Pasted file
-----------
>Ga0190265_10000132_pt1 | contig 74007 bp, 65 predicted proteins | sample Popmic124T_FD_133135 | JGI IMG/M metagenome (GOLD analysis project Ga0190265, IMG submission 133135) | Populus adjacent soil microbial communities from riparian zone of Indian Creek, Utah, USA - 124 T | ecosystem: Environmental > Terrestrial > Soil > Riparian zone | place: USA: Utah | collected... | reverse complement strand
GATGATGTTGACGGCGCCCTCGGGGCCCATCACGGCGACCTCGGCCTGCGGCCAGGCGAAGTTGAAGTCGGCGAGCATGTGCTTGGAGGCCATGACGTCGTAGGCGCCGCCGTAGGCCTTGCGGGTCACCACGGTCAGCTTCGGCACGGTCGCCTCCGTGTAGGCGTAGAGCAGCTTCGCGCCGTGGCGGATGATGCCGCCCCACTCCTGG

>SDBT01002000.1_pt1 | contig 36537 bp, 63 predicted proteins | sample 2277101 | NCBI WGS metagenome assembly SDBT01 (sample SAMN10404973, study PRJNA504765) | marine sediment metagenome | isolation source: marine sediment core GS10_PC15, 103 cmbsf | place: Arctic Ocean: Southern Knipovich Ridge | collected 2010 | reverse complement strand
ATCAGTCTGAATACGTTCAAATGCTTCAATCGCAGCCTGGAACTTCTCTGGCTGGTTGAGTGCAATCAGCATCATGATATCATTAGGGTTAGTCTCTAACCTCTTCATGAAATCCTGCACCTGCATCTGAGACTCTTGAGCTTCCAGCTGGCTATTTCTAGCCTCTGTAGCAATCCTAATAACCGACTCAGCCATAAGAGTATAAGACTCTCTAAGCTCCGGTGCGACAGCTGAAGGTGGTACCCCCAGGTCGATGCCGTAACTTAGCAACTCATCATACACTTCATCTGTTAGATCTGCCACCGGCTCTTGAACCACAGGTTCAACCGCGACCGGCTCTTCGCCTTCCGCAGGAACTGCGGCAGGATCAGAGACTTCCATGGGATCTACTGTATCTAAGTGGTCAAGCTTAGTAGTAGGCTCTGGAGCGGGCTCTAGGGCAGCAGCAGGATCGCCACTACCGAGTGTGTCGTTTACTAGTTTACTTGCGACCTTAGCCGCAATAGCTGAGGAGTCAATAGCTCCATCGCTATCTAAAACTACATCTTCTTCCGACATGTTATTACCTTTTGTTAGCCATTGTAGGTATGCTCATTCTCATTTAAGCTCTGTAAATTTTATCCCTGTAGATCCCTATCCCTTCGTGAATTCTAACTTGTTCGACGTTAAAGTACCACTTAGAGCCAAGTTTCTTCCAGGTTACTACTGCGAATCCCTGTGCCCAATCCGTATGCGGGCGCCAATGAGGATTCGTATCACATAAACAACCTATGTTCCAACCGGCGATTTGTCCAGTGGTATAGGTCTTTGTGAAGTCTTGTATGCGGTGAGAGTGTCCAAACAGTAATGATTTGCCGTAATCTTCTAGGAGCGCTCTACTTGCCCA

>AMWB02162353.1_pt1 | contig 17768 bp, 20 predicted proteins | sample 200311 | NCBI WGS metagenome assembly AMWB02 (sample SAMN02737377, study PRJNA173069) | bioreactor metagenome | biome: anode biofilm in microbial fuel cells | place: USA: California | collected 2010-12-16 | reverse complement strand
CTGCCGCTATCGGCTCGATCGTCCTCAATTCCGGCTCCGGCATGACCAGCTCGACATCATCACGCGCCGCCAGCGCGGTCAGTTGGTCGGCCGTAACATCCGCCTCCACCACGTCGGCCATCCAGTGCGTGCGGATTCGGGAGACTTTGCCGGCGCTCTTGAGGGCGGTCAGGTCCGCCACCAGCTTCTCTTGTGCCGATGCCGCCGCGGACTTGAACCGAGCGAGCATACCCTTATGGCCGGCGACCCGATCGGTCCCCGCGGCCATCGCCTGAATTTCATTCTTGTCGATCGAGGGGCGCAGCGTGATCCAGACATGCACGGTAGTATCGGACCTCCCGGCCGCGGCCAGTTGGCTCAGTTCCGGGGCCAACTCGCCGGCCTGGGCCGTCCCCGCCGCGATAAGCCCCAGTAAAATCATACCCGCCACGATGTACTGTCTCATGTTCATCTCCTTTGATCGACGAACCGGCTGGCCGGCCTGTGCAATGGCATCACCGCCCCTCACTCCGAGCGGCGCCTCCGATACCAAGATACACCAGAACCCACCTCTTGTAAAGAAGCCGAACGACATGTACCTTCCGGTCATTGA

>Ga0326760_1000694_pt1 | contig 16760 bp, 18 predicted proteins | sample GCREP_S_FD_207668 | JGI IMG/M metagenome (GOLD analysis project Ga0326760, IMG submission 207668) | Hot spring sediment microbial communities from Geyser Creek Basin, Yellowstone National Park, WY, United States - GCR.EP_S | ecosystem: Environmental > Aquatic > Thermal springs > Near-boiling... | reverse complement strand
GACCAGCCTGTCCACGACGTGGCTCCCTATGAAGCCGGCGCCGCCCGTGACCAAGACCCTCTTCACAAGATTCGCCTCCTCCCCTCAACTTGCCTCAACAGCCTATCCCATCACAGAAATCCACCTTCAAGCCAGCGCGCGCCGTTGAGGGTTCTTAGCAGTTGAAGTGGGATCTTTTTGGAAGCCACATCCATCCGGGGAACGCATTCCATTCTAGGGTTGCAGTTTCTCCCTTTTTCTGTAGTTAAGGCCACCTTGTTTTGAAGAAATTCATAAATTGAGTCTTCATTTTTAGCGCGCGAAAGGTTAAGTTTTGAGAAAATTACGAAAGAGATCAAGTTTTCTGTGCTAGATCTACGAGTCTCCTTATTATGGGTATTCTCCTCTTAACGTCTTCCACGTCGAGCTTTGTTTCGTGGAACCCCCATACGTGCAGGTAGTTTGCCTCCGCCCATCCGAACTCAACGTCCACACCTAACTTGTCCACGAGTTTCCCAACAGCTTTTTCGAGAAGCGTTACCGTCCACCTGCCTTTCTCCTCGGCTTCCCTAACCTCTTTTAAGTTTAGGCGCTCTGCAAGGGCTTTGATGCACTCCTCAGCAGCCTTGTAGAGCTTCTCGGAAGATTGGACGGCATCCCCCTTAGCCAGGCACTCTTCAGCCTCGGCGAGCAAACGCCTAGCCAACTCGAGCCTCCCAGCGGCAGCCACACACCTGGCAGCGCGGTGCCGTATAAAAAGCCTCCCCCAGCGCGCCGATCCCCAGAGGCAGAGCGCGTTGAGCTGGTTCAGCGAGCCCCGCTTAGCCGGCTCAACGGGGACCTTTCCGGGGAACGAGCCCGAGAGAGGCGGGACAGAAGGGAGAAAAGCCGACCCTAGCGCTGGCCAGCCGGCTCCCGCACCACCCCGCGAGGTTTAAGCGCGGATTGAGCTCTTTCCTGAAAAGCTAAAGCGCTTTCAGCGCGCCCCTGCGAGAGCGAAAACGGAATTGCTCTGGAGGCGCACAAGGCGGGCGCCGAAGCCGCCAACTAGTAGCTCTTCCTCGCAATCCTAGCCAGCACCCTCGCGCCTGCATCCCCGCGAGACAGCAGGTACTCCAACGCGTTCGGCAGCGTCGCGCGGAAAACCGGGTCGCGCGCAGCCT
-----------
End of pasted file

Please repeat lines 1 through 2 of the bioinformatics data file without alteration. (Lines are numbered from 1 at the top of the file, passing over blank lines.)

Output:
>Ga0190265_10000132_pt1 | contig 74007 bp, 65 predicted proteins | sample Popmic124T_FD_133135 | JGI IMG/M metagenome (GOLD analysis project Ga0190265, IMG submission 133135) | Populus adjacent soil microbial communities from riparian zone of Indian Creek, Utah, USA - 124 T | ecosystem: Environmental > Terrestrial > Soil > Riparian zone | place: USA: Utah | collected... | reverse complement strand
GATGATGTTGACGGCGCCCTCGGGGCCCATCACGGCGACCTCGGCCTGCGGCCAGGCGAAGTTGAAGTCGGCGAGCATGTGCTTGGAGGCCATGACGTCGTAGGCGCCGCCGTAGGCCTTGCGGGTCACCACGGTCAGCTTCGGCACGGTCGCCTCCGTGTAGGCGTAGAGCAGCTTCGCGCCGTGGCGGATGATGCCGCCCCACTCCTGG